Function Arguments



Name of the tag associated with the incoming record.


Unix timestamp with nanoseconds associated with the incoming record. The original format is a double (seconds.nanoseconds)


Lua table with the record content

Return Values

Each callback must return three values:

namedata typedescription



The code return value represents the result and further action that may follows. If code equals -1, means that the record will be dropped. If code equals 0, the record will not be modified, otherwise if code equals 1, means the original timestamp and record have been modified so it must be replaced by the returned values from timestamp (second return value) and record (third return value). If code equals 2, means the original timestamp is not modified and the record has been modified so it must be replaced by the returned values from record (third return value). The code 2 is supported from v1.4.3.



If code equals 1, the original record timestamp will be replaced with this new value.



If code equals 1, the original record information will be replaced with this new value. Note that the record value must be a valid Lua table. This value can be an array of tables (i.e., array of objects in JSON format), and in that case the input record is effectively split into multiple records. (see below for more details)

Code Examples

For functional examples of this interface, please refer to the code samples provided in the source code of the project located here:

Number Type

+Lua treats number as double. It means an integer field (e.g. IDs, log levels) will be converted double. To avoid type conversion, The type_int_key property is available.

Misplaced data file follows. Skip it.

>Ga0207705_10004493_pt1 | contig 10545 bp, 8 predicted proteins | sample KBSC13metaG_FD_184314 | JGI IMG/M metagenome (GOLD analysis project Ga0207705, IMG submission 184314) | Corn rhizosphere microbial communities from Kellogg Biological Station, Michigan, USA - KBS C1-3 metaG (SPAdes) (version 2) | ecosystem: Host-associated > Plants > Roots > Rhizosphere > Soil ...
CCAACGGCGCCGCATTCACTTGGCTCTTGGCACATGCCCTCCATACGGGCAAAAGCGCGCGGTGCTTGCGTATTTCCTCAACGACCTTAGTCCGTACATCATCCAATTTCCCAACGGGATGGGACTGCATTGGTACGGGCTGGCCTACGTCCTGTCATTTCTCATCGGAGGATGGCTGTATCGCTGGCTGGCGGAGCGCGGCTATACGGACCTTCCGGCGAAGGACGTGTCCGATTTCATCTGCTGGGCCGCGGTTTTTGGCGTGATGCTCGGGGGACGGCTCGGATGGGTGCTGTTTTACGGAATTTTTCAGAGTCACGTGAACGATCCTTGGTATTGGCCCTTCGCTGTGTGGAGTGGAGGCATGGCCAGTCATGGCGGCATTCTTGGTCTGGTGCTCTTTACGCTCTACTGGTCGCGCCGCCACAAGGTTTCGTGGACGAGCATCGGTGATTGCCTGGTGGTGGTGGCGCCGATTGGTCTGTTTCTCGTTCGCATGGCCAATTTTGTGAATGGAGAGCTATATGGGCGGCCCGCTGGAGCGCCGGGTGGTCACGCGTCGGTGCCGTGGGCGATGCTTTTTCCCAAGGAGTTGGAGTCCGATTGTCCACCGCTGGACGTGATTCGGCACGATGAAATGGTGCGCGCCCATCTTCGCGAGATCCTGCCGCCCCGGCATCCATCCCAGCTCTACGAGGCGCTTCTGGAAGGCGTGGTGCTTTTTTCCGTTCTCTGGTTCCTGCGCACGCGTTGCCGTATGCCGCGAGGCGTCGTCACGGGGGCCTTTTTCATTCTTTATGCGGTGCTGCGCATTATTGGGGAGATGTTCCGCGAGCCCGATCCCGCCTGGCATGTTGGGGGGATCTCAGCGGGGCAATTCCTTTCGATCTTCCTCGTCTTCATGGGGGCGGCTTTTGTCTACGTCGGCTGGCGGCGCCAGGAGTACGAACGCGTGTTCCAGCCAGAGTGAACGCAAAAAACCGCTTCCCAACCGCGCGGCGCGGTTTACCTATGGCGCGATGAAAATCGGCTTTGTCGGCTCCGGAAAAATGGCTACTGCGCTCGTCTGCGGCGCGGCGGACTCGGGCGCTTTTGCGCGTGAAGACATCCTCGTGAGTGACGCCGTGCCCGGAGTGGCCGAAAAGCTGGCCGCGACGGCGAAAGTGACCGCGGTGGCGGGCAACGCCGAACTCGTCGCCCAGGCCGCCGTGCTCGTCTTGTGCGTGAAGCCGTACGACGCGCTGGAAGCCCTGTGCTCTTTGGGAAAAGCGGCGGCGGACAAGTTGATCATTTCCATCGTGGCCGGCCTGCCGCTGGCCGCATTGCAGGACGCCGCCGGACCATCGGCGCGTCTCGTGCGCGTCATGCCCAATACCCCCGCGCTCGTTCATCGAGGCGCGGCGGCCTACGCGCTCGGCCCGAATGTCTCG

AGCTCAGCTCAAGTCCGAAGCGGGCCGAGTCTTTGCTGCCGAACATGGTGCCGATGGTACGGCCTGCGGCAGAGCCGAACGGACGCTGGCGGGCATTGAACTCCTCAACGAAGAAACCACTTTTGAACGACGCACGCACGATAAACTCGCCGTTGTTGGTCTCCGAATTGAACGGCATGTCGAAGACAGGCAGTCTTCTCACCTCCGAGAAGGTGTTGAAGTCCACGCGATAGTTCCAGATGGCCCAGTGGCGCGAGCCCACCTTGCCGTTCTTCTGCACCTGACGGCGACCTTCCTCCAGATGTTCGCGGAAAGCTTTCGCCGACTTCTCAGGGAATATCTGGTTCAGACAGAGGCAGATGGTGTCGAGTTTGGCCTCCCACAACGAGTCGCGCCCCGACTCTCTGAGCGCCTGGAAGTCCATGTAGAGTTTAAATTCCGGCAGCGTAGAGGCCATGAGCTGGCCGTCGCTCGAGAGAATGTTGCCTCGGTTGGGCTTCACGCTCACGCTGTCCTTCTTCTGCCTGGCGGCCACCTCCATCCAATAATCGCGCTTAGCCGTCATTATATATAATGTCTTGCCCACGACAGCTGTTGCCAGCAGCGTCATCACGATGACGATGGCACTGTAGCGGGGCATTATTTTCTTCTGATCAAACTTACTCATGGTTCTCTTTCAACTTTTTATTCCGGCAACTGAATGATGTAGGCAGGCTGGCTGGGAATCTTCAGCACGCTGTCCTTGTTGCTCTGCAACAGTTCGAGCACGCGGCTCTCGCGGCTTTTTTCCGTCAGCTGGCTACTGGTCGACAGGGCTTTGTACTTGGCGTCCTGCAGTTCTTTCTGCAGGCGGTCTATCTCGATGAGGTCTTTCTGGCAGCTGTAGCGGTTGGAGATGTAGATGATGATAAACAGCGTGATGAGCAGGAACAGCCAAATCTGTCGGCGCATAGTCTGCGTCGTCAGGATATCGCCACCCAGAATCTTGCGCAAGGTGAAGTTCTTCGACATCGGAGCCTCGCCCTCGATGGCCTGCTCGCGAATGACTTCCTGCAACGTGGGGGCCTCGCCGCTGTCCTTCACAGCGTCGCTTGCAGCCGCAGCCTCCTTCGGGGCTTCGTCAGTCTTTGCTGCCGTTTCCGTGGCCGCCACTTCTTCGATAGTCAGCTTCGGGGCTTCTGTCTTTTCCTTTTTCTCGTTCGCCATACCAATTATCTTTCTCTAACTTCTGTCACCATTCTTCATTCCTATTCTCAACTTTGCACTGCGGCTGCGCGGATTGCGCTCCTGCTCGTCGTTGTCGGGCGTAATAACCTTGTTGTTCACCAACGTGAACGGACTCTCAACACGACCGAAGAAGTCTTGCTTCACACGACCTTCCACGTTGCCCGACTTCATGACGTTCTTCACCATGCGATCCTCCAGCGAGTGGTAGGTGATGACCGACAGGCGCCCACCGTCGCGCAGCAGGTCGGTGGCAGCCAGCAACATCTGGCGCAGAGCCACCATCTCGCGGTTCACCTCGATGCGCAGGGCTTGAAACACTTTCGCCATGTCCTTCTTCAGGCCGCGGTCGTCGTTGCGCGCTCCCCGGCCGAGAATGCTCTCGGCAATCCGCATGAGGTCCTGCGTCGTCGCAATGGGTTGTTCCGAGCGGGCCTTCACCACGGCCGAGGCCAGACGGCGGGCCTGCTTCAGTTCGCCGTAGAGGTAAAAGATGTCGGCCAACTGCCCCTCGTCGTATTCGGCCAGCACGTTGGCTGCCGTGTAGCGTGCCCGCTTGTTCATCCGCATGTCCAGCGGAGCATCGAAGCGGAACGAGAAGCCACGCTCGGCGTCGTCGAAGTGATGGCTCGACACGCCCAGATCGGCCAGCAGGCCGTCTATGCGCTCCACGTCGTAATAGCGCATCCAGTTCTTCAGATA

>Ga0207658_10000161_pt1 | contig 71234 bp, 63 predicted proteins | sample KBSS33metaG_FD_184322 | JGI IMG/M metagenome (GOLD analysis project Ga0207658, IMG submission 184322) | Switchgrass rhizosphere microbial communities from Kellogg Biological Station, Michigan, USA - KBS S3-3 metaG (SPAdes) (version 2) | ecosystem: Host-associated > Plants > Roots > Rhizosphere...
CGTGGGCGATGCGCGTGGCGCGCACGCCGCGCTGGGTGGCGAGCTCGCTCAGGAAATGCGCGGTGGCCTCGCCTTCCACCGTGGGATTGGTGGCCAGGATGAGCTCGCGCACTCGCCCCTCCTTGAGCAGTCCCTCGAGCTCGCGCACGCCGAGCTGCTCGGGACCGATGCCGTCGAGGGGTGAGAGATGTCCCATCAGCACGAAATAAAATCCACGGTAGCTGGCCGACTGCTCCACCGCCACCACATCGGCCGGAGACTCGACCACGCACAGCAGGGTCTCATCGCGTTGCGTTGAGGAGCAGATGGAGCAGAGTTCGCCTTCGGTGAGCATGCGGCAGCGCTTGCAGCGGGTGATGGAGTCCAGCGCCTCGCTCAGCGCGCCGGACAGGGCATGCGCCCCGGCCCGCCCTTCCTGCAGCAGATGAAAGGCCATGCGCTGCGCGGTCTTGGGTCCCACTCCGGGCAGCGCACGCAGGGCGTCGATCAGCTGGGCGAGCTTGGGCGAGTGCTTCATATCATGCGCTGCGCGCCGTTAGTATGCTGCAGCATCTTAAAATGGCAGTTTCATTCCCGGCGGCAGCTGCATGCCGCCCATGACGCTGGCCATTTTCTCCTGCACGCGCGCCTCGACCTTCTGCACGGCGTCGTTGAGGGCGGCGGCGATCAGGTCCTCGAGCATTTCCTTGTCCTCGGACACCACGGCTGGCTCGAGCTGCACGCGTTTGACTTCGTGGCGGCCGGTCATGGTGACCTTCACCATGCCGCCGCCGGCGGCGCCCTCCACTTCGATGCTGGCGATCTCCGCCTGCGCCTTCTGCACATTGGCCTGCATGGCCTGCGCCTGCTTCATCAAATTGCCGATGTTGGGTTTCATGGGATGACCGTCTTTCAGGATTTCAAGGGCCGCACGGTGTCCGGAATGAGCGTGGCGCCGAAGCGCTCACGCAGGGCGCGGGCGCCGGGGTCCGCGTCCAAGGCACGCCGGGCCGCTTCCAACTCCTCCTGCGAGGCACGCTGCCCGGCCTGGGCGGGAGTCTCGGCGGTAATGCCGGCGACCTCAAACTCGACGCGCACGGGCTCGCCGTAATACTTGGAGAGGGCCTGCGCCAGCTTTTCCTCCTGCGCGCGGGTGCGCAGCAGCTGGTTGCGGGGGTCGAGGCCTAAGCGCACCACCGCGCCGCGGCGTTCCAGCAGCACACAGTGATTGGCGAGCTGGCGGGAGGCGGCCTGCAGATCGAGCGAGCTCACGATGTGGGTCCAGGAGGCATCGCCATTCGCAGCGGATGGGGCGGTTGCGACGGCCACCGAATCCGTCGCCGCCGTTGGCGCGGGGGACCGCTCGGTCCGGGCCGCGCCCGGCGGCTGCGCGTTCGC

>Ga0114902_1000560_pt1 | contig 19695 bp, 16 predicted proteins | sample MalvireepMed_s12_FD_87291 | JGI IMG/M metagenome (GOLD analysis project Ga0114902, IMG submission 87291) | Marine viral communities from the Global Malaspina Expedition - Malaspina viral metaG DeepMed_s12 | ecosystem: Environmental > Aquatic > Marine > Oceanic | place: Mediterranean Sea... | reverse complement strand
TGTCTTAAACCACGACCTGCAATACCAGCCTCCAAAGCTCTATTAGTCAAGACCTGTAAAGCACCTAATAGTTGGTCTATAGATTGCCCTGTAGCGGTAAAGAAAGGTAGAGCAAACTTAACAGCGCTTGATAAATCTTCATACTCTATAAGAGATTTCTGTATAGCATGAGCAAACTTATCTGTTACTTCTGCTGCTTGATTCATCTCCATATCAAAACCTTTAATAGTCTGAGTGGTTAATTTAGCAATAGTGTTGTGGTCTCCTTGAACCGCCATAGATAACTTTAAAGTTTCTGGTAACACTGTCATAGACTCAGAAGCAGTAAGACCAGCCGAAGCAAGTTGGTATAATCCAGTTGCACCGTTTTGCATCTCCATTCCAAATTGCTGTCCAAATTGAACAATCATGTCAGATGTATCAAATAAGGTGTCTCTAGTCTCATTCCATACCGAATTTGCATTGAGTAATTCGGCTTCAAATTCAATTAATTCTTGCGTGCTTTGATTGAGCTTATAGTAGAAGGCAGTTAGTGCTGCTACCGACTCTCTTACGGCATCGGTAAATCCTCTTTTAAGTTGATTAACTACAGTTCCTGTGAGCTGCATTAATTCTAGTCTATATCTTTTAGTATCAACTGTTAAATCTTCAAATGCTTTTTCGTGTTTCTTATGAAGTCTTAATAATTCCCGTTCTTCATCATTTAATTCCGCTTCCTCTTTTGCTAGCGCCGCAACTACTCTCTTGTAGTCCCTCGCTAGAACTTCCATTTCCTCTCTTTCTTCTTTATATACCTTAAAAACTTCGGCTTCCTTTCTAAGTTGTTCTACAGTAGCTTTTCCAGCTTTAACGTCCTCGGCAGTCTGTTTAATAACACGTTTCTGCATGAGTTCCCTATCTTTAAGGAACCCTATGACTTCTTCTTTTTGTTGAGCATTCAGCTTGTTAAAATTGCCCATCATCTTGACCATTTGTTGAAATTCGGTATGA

Protected Mode

Fluent Bit supports protected mode to prevent crash when executes invalid Lua script. See also Error Handling in Application Code.

Record Split

The Lua callback function can return an array of tables (i.e., array of records) in its third record return value. With this feature, the Lua filter can split one input record into multiple records according to custom logic.

For example:

Lua script

function cb_split(tag, timestamp, record)
    if record["x"] ~= nil then
        return 2, timestamp, record["x"]
        return 2, timestamp, record


    Name    stdin

    Name    lua
    Match   *
    script  test.lua
    call    cb_split

    Name    stdout
    Match   *


{"x": [ {"a1":"aa", "z1":"zz"}, {"b1":"bb", "x1":"xx"}, {"c1":"cc"} ]}
{"x": [ {"a2":"aa", "z2":"zz"}, {"b2":"bb", "x2":"xx"}, {"c2":"cc"} ]}
{"a3":"aa", "z3":"zz", "b3":"bb", "x3":"xx", "c3":"cc"}


[0] stdin.0: [1538435928.310583591, {"a1"=>"aa", "z1"=>"zz"}]
[1] stdin.0: [1538435928.310583591, {"x1"=>"xx", "b1"=>"bb"}]
[2] stdin.0: [1538435928.310583591, {"c1"=>"cc"}]
[3] stdin.0: [1538435928.310588359, {"z2"=>"zz", "a2"=>"aa"}]
[4] stdin.0: [1538435928.310588359, {"b2"=>"bb", "x2"=>"xx"}]
[5] stdin.0: [1538435928.310588359, {"c2"=>"cc"}]
[6] stdin.0: [1538435928.310589790, {"z3"=>"zz", "x3"=>"xx", "c3"=>"cc", "a3"=>"aa", "b3"=>"bb"}]

See also Fluent Bit: PR 811.

Last updated